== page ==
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Brooklyn_crash.jpgThe traffic justice movement, as outlined in this week's featured StreetsWiki entry, may be old hat to many NYC Streetsblog readers. Sadly, it remains as relevant as ever.

On the other hand, it is encouraging to know that organizations like the National Center for Bicycling and Walking
have programs dedicated to calling attention to the plague of traffic
injuries and fatalities that most Americans accept as a fact of life.

One in 90 Americans will die in a motor vehicle crash. There is no
greater killer of people in their 30's. In terms of years of potential
life lost, only cancer and heart disease take a higher toll than
traffic. Yet for most Americans, driving is a daily habit. Despite
its dangers, people drive because other options are either not
available, take much more time, or are not encouraged by the culture.
Such willful blindness to a preventable danger is nothing less than
human sacrifice.

The
consequences of traffic injustice are as ingrained as they are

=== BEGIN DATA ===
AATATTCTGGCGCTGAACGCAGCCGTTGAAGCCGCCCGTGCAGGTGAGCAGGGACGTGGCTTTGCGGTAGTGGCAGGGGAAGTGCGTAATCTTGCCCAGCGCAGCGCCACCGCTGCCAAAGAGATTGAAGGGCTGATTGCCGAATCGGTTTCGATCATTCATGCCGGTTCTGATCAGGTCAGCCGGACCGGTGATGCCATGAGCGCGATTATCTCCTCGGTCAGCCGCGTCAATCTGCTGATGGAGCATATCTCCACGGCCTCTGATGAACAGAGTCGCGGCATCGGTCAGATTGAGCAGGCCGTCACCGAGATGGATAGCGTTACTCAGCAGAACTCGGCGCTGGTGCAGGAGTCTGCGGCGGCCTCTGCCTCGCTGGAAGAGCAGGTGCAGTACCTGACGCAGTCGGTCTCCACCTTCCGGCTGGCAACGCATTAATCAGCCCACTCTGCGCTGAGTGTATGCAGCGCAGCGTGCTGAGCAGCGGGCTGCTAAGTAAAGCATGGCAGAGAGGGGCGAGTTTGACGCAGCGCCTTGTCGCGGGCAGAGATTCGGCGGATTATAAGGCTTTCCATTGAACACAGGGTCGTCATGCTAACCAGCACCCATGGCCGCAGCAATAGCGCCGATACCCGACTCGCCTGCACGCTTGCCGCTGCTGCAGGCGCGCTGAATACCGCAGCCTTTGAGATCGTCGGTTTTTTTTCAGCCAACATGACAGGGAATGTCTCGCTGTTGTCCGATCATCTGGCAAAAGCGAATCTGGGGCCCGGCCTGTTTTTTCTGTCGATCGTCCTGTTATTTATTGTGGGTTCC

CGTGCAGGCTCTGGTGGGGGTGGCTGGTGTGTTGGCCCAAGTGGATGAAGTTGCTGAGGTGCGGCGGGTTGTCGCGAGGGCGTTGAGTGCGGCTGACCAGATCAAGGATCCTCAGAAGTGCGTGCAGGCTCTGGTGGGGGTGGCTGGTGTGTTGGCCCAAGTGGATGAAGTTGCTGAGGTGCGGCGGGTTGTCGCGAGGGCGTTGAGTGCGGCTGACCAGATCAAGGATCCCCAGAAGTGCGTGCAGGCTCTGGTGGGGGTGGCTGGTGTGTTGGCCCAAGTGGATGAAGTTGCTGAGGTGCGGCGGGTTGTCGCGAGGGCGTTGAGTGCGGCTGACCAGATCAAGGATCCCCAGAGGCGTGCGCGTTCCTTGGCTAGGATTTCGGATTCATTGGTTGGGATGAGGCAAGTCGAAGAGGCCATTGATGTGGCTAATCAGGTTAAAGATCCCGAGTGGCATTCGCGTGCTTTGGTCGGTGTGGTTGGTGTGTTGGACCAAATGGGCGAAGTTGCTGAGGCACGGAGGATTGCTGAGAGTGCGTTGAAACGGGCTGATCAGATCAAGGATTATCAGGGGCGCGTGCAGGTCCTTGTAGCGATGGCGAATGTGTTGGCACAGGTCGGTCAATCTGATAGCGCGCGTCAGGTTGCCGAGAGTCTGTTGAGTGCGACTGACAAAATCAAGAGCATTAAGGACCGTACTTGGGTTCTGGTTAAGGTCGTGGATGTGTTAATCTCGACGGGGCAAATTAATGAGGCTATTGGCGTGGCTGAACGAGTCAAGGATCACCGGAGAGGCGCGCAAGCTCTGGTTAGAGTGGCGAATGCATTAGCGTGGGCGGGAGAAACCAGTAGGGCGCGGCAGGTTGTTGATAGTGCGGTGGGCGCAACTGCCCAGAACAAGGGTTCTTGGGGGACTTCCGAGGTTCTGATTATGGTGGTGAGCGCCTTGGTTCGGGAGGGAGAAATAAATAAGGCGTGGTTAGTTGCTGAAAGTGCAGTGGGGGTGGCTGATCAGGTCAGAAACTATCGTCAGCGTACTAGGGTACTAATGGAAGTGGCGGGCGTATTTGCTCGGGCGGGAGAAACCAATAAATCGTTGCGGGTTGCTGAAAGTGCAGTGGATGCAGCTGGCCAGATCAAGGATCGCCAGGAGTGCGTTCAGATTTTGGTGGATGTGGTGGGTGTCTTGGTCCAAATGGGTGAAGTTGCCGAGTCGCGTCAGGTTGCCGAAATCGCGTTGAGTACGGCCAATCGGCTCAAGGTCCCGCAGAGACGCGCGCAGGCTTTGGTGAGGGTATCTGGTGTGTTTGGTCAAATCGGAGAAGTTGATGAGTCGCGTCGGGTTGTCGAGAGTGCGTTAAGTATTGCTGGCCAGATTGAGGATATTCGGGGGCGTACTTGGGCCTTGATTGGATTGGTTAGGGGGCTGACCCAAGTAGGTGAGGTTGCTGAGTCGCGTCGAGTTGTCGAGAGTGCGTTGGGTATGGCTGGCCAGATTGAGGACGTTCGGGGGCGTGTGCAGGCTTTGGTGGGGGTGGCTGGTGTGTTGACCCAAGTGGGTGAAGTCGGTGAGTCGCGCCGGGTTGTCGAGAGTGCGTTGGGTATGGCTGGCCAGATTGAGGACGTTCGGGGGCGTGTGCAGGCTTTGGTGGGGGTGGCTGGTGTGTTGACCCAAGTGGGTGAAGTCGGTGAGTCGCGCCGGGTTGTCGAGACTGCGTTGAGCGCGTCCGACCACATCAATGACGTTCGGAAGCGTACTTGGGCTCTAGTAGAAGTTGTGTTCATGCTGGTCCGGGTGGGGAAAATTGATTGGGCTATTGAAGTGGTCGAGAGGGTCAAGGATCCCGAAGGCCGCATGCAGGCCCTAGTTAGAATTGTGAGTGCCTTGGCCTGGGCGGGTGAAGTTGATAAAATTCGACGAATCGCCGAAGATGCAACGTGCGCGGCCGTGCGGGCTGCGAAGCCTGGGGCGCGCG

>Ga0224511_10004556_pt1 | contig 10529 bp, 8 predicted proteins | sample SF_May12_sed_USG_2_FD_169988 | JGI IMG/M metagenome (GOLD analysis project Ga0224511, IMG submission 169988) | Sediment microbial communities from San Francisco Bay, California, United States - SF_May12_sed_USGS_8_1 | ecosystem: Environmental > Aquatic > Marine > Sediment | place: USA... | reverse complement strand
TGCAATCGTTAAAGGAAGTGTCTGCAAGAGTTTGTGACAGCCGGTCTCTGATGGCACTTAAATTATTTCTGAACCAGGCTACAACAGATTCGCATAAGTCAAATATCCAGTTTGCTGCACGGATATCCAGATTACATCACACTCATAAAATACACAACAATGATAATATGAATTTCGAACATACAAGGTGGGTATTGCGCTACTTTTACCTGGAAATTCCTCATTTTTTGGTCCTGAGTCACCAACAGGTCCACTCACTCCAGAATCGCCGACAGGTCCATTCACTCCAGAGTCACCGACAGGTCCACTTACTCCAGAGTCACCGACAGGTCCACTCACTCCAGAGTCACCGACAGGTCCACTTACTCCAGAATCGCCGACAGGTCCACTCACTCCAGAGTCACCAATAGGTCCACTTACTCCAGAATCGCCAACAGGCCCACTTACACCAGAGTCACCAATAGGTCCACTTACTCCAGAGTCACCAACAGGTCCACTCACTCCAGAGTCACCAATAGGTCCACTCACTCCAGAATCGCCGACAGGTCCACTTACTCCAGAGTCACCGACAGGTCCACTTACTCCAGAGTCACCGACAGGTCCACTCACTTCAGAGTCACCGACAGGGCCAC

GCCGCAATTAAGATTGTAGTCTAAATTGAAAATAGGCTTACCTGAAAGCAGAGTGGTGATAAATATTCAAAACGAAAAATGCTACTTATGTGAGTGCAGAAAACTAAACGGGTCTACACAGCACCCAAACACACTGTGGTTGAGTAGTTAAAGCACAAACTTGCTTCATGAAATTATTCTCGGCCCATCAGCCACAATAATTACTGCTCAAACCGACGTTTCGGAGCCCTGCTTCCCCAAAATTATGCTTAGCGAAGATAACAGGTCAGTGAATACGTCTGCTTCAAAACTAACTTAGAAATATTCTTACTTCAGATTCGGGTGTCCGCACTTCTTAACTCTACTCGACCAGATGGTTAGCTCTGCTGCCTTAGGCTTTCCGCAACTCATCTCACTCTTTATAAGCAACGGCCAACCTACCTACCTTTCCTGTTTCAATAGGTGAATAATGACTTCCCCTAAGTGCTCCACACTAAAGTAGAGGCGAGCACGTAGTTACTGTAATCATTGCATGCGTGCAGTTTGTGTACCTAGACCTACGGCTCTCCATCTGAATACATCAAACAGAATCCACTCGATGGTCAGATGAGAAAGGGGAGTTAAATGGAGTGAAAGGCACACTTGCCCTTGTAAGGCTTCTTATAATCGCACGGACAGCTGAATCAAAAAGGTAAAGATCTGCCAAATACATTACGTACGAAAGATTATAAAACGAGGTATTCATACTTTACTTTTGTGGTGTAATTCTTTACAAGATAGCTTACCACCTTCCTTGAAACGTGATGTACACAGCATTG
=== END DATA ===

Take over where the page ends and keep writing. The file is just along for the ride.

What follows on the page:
innumerable, from parents who are resigned to putting inexperienced
kids behind the wheel as a rite of adulthood to community leaders whose solution to hazardous conditions, even in a thriving pedestrian environment, is to keep people away. Then there is the cheapening of human life that pervades media coverage of traffic "accidents."

Read
the full entry to see what measures the NCBW's Traffic Justice
Initiative is looking to bring about. And to contribute to this or any
other StreetsWiki item, sign up for a Livable Streets account.

October 2007 photo of car in Brooklyn's Cadman Plaza/WNBC via Gothamist

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